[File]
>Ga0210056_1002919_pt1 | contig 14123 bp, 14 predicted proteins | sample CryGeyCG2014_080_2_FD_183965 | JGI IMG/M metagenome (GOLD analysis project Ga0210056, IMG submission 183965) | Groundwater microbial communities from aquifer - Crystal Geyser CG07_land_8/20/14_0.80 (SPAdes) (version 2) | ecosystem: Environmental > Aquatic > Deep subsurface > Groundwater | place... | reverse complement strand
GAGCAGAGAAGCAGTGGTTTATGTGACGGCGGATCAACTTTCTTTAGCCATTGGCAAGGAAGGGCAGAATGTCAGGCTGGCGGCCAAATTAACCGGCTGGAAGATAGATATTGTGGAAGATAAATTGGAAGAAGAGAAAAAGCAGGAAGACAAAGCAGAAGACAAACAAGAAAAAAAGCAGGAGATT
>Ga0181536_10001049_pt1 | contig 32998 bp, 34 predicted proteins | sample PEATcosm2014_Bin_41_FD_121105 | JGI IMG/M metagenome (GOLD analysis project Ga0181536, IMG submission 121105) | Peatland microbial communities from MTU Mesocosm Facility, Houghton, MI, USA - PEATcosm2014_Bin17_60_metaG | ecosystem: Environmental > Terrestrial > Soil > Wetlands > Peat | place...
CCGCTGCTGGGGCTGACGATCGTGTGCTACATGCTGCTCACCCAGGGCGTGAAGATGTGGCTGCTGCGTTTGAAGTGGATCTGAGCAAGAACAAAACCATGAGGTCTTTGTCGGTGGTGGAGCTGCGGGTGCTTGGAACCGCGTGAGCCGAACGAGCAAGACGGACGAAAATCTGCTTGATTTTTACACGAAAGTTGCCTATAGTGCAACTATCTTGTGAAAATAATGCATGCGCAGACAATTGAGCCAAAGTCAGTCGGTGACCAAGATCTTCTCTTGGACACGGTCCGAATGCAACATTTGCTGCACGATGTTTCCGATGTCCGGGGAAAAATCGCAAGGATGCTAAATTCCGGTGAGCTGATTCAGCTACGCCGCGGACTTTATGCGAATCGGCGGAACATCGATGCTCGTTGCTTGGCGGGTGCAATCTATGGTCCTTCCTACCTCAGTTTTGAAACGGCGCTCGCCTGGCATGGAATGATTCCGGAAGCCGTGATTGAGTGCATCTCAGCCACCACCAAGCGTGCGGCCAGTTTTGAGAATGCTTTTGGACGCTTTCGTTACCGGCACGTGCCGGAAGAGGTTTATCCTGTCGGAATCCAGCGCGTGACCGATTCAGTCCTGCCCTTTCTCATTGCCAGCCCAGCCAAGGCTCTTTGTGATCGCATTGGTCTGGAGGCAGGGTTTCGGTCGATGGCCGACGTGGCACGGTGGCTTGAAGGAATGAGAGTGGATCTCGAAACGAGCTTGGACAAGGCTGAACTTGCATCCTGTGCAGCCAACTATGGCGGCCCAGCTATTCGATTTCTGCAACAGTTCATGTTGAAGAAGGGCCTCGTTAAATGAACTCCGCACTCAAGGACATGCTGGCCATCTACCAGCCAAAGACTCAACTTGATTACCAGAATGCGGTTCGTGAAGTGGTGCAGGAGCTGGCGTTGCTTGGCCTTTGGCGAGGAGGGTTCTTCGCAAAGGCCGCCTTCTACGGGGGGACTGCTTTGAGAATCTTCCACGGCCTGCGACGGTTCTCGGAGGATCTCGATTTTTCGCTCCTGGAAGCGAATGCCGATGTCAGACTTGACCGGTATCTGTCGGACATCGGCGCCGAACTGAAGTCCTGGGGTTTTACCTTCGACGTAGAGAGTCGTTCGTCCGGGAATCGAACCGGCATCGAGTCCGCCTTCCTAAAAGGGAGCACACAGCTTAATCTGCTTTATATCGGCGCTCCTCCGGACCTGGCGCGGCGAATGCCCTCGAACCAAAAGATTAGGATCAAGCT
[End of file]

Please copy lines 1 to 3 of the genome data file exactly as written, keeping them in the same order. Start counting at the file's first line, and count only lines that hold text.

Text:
>Ga0210056_1002919_pt1 | contig 14123 bp, 14 predicted proteins | sample CryGeyCG2014_080_2_FD_183965 | JGI IMG/M metagenome (GOLD analysis project Ga0210056, IMG submission 183965) | Groundwater microbial communities from aquifer - Crystal Geyser CG07_land_8/20/14_0.80 (SPAdes) (version 2) | ecosystem: Environmental > Aquatic > Deep subsurface > Groundwater | place... | reverse complement strand
GAGCAGAGAAGCAGTGGTTTATGTGACGGCGGATCAACTTTCTTTAGCCATTGGCAAGGAAGGGCAGAATGTCAGGCTGGCGGCCAAATTAACCGGCTGGAAGATAGATATTGTGGAAGATAAATTGGAAGAAGAGAAAAAGCAGGAAGACAAAGCAGAAGACAAACAAGAAAAAAAGCAGGAGATT
>Ga0181536_10001049_pt1 | contig 32998 bp, 34 predicted proteins | sample PEATcosm2014_Bin_41_FD_121105 | JGI IMG/M metagenome (GOLD analysis project Ga0181536, IMG submission 121105) | Peatland microbial communities from MTU Mesocosm Facility, Houghton, MI, USA - PEATcosm2014_Bin17_60_metaG | ecosystem: Environmental > Terrestrial > Soil > Wetlands > Peat | place...